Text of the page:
• 1983: First competitive exhibition for textile and fashion design opens.
  • 1987: Ssangbangul (kor: 쌍방울) opens; first multidisciplinary cloth fashion show.
  • 1990: S.F.A.A collection openshttps[17], and designer Sin-woo Lee participates in Tokyo collection; fashion in South Korea becomes widely known thanks to the Tokyo collection.
  • 1992: Daejeon expo uniform festival opens and Korean designers go overseas.
  • 1993: Korean designers participate in prêt-à-porter (ready-to-wear fashion) in Paris.
  • Present: South Korean designers hold Korean fashion shows in many countries, often showcasing Korean styles.[18]
  • 2011: Hanbok fashion show was held in Seoul, South Korean. Hanbok is as considered the traditional clothing for Korean custom.[19]

Designers[edit]

In the early 1990s, designer Lee Shin Woo participated in the Tokyo Collection.[citation needed] Lee Shin Woo, Lee Young Hee, Jin Tea Ok, Hong Mi Wha, and others participated in the pret-a-porter in Paris. Korean designers appeared actively on the global stage, with their designs being shown all over the world. The Korean government started to encourage talented designers. By the end of the 1990s, the encouragement of talented designers declined due to the currency crisis. Lately, the government has supported designers, and also ones who are less successful in the domestic economy are beginning to advance abroad.[20]

  • Moon Young Hee is a designer who expresses Korean ideas in a modernistic way. The world can share her designs. By the end of the 1960s, she had worked as a designer in Wha Shin Renaun, and founded the 'Moon boutique' ready-made clothing brand in 1974. In 1992, she founded the 'Moon Young Hee' designer brand.[21]
Andre Kim
  • Andre Kim (24 August 1935 (Gyeonggi-do Goyang-si) – 12 August 2010) was a South Korean fashion designer based in Seoul, South Korea. He was known predominantly for his evening and wedding gown collections. He is survived by his adopted son, Kim Jung-do.[22]
  • Lie Sang-Bong is a major fashion designer who shows Korean fashions in pret-a-porter, which is the core of the global fashion industry. Lie graduated from the Seoul Institute of the Arts. He made his first debut as a fashion designer in 1983 when he won a prize in the Central Design Contest. In 1993, he gained attention from the Korean fashion community by presenting his first collection, 'The Reincarnation', at Seoul Fashion Week. Furthermore, in 1999 he was nominated as "Best Designer of the Year" by the Mayor of Seoul. Finally, in 2002 he made his debut in Paris and launched his first title, 'The Lost Memoir'. In 2006, Lie Sang-Bong held his place as a global designer, showing hangeul design clothes for the first time. In 2010, he provided custom designs for Yuna Kim. His appearance in Muhandojeon in 2006 contributed to his popularity.[23] Lie Sang-Bong is emerging as an 'influential designer' since the death of Andre Kim.[24]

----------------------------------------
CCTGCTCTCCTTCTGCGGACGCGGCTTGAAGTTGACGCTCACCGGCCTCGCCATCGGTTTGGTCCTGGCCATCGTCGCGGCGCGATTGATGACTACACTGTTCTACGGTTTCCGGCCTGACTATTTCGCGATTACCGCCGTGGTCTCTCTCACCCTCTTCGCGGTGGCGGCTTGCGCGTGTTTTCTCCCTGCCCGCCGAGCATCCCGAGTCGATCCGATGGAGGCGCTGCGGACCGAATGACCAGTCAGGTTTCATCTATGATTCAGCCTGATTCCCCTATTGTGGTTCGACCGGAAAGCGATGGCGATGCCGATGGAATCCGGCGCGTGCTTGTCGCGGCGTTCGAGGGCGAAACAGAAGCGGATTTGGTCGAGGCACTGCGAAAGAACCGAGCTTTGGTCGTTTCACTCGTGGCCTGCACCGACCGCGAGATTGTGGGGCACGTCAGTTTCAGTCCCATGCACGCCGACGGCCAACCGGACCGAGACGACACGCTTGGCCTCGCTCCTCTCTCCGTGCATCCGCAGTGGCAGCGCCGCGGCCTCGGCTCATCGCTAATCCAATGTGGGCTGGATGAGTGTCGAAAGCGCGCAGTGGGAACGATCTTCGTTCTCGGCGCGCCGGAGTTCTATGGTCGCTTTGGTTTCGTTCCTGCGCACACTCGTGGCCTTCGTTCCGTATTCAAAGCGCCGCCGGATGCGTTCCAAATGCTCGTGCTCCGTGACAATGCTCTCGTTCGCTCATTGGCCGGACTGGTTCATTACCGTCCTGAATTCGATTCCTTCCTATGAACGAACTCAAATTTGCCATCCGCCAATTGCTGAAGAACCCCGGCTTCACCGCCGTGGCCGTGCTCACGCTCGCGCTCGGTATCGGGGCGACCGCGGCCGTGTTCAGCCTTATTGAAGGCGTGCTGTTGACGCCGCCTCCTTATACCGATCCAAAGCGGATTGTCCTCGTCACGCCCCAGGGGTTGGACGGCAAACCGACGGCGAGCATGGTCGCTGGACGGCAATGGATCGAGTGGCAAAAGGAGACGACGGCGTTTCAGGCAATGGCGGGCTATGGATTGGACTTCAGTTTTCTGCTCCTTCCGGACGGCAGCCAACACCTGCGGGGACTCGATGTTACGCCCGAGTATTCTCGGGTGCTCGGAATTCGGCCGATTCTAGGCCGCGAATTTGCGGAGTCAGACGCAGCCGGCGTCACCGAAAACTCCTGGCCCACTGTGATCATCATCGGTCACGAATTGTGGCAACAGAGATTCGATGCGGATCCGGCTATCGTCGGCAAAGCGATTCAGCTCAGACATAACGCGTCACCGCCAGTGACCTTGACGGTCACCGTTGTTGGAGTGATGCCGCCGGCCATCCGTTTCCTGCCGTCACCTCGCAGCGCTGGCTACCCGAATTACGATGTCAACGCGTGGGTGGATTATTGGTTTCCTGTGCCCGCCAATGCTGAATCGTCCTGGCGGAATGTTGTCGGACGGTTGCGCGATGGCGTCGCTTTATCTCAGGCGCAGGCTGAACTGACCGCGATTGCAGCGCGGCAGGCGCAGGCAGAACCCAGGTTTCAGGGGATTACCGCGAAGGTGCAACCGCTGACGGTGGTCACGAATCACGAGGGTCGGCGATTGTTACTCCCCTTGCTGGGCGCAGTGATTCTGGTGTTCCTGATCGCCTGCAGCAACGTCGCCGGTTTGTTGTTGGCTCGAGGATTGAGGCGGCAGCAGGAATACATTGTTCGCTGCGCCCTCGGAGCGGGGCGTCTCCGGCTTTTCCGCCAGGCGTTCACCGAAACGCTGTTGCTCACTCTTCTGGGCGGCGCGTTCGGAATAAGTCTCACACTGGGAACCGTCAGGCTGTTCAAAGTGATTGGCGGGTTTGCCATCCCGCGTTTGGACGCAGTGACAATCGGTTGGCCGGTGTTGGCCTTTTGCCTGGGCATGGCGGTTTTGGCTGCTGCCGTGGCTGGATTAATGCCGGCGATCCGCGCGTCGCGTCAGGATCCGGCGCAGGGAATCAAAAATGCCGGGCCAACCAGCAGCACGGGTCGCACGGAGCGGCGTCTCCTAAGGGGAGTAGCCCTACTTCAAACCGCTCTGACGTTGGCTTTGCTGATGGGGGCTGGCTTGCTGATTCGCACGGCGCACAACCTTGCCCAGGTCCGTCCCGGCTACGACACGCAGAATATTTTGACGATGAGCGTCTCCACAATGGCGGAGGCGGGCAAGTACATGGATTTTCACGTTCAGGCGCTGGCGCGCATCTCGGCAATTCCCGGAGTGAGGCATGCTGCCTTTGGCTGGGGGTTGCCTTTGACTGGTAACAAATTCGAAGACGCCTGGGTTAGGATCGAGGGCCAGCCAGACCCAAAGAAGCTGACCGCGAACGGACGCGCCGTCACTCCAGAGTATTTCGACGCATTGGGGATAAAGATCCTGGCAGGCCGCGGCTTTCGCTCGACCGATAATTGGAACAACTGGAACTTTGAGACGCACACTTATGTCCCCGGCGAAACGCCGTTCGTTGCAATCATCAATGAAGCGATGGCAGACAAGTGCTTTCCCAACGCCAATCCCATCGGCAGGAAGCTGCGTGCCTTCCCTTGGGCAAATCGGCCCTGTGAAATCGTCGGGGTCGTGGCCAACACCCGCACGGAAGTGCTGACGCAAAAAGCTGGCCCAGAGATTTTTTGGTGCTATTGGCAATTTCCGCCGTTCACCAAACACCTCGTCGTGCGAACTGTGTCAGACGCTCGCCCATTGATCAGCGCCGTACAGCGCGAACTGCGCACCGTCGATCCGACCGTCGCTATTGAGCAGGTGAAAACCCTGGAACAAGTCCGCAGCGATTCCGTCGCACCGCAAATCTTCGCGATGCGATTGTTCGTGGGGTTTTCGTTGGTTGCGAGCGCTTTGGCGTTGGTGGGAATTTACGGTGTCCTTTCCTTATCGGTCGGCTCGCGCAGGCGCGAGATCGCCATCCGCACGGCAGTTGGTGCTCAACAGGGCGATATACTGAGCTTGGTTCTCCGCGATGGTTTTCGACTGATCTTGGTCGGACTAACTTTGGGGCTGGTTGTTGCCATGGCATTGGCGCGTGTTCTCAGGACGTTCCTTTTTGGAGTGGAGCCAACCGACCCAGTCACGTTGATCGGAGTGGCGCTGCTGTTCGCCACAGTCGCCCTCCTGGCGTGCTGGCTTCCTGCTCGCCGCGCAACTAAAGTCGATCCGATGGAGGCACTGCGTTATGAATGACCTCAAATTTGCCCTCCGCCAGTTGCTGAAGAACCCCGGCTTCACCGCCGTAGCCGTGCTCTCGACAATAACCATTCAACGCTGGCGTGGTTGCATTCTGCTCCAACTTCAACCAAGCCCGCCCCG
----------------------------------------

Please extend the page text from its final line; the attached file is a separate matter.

• Steve J & Yoni Pare married designers. They make witty and characteristic clothes.[25] They held their 2013 FW Collection on 27 March 2013 (4:00 pm) in Yeuido IFC. The theme of Steve J & Yoni P's 2013 FW collection is 'Classic Meet Punk'. They make Punk a symbol of rebellion and youth, reborn at length as Rock Couture.[26]
  • Designer Lee Suk Tae graduated at L'ecole de la Chambre Syndicale de la Couture Parisienne and L'ecole de studio berco in Paris. He was selected in a young French designers' contest in Paris. He also had the opportunity to work in the Paris headquarters of the designing team of Sonia Rykiel and the Christian Dior Paris headquarters. 1997 was the year when he launched his own brand under the name of Kaal E. Suctae. The same year he was selected by the Korean Fashion Association and invited to present a collection at Hong Kong Fashion Week. A year later, in 1998, Lee Suk Tae inaugurated his own store, Galleria Department Store in Apgujungdong in Gangnam, and the brand entered the Collected (Seoul) multi-shop. Lee Suc Tae was selected as one of Seoul's "10 Soul Designers".[27]